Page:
April 22nd, 2017
| Survivor: Breast Cancer
If you've seen "The Immortal Life of Henrietta Lacks", a film that highlights the scientific impact that Henrietta Lacks' cells have left on medical research and the reasons why she is often referred to as the “mother of modern medicine”, then you know how astonishing the story is. The intricacies of what occurred and the impact her cells have made can hardly be summarized with just a few facts. We hope that you will watch the film and continue to engage in a conversation about her miraculous cells and please let us know what you learn!
17 Facts About The Amazing Story Of Henrietta Lacks
1. Henrietta Lacks was born Loretta Pleasant, on August 1, 1920 in Roanoke, Virginia.
2. In January 1951 she went to Johns Hopkins Hospital - the only hospital in the area that treated black patients at the time - after experiencing abnormal pain and bleeding in her abdomen.
3. Physician Howard Jones discovered a fast-growing cancerous tumor on her cervix was discovered, and she was diagnosed with terminal cervical cancer.
4. At the time, she was diagnosed with malignant epidermoid carcinoma, but it was later discovered that it was a misdiagnosis: she actually had adenocarcinoma.
5. Her cells samples were sent to Dr. George Otto Gey, a cancer researcher and physician who noticed something unusual: they did not seem to die, unlike other cancer cells.
6. Dr. Gey harvested Henrietta’s cells without her knowledge or permission, in hopes of using them for scientific research.
7. He discovered that her cells, now known as HeLa Cells, could not only be kept alive, but that they would grow indefinitely, meaning that it is was an immortalized cell line. These cells can, under sufficient living conditions, reproduce themselves indefinitely.
8. The HeLa line started to be in high demand and began to be mass-produced in a cell production factory in 1954, and then mailed to scientists around the world for countless uses for scientific research.
9. Henrietta left behind a husband and five children when she died, but her family didn’t know the cell cultures existed until the 1970s, more than 20 years after her death. They only found out because researchers were contacting them to find out more about the genetics of the immortal cells that they had been using in research.
10. The case first gained public visibility in 1976 when The Rolling Stone published a detailed account of what happened to her cells and included comments from her husband, and then again when the BBC aired an award-winning documentary on HeLa in 1998 .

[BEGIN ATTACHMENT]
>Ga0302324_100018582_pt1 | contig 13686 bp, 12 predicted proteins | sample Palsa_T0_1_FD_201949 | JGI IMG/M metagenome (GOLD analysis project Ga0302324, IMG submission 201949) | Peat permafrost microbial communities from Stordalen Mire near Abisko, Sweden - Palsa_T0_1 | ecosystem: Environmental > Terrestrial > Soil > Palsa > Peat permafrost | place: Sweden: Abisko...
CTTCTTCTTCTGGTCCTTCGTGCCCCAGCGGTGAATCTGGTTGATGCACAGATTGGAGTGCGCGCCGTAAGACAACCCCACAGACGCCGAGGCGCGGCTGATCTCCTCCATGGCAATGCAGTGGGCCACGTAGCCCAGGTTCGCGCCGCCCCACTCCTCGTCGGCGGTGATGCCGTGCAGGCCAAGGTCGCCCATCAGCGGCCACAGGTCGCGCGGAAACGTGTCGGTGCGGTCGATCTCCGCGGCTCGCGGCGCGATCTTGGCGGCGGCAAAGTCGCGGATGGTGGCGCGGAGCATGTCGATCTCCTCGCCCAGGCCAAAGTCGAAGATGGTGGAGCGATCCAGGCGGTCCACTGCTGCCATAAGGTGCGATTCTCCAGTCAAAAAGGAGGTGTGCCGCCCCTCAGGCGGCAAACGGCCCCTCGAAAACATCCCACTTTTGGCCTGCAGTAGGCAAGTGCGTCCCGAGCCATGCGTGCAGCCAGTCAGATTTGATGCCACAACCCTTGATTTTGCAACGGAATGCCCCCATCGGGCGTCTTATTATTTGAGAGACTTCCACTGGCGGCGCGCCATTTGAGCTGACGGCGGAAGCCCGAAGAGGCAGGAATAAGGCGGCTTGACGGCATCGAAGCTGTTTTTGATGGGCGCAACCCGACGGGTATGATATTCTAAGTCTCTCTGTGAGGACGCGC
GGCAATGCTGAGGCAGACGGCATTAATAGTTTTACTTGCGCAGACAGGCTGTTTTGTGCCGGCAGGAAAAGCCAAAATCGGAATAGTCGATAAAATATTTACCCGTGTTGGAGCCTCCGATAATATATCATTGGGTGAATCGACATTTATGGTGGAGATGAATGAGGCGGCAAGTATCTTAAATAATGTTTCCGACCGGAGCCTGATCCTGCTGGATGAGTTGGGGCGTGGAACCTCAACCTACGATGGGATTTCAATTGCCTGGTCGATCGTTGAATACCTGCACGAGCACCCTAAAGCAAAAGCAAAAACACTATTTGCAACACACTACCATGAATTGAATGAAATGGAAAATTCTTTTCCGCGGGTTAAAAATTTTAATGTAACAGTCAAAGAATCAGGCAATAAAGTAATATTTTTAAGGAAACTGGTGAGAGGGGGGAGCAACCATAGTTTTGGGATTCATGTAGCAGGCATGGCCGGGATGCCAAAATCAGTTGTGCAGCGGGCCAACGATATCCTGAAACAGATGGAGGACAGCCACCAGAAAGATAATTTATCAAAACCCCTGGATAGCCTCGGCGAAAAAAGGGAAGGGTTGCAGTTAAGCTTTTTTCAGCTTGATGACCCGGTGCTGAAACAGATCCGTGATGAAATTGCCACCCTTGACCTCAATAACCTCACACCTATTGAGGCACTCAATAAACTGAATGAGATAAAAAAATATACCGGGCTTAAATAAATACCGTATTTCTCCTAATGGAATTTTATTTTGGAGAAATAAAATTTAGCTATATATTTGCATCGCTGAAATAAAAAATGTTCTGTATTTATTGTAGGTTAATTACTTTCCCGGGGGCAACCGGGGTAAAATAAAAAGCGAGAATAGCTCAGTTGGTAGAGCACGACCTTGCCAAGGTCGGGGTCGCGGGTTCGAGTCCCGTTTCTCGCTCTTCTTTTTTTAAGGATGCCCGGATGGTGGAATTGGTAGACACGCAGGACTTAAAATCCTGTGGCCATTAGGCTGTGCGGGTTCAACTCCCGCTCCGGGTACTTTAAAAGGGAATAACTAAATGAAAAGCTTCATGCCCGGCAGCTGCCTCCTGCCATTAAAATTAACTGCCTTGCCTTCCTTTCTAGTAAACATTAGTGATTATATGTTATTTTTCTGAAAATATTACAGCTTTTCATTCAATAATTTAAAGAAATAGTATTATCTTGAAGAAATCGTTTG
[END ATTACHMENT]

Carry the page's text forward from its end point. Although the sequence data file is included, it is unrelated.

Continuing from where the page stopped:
11. It then resurfaced in 2010 when The New York Times best-selling book by Rebecca Skloot, The Immortal Life of Henrietta Lacks (which took ten years to write) was published.
12. Members of Henrietta's family originally refused to speak to Rebecca Skloot during the writing of the book. Eventually Henrietta's daughter, Deborah Lacks, faced her fears and grew to become close with Skloot, but passed away shortly before the book was published.
13. Johns Hopkins issued a statement about its use of HeLa Cells nearly sixty years later, stating, "It’s important to note that at the time the cells were taken from Mrs. Lacks’ tissue, the practice of obtaining informed consent from cell or tissue donors was essentially unknown among academic medical centers.”
14. For years, it was a bit of a mystery as to why Henrietta’s cancer cells replicated so quickly without dying. It wasn’t until 2013, according to a study by University of Washington researchers, that a potential answer was revealed: a scrambled HPV genome inserted itself near an oncogene in Henrietta’s genome, which activated activated the oncogene and caused the rapid replication of HeLa cells in Henrietta’s body.
15. Henrietta’s eldest son, Lawrence Lacks, has sought compensation for the unauthorized use of his mother’s cells and has accused HBO, Oprah and Skloot for profiting from his mother’s legacy without giving back to the family.
16. According to an interview, Rebecca Skloot started the Henrietta Lacks Foundation in 2010, with the mission of “Helping individuals who have made important contributions to scientific research without personally benefiting from those contributions, particularly those used in research without their knowledge or consent” as well as to help the Lacks family.
17. HeLa cells have brought us the polio vaccine, AIDS, chemotherapy treatment, in vitro fertilization, gene mapping and much more and according to Andrew Adey, assistant professor of molecular and medical genetics at Oregon Health and Science University, “The number of lives saved by research that utilized HeLa is most likely in the millions.”
Intersted in learning more about Henrietta Lacks? The Immortal Life of Henrietta Lacks is available as an audiobook, paperback and HBO film.
Have you read or watched The Immortal Life of Henrietta Lacks? Share your thoughts in the comments below.
to continue the conversation.
Want to blog with us ?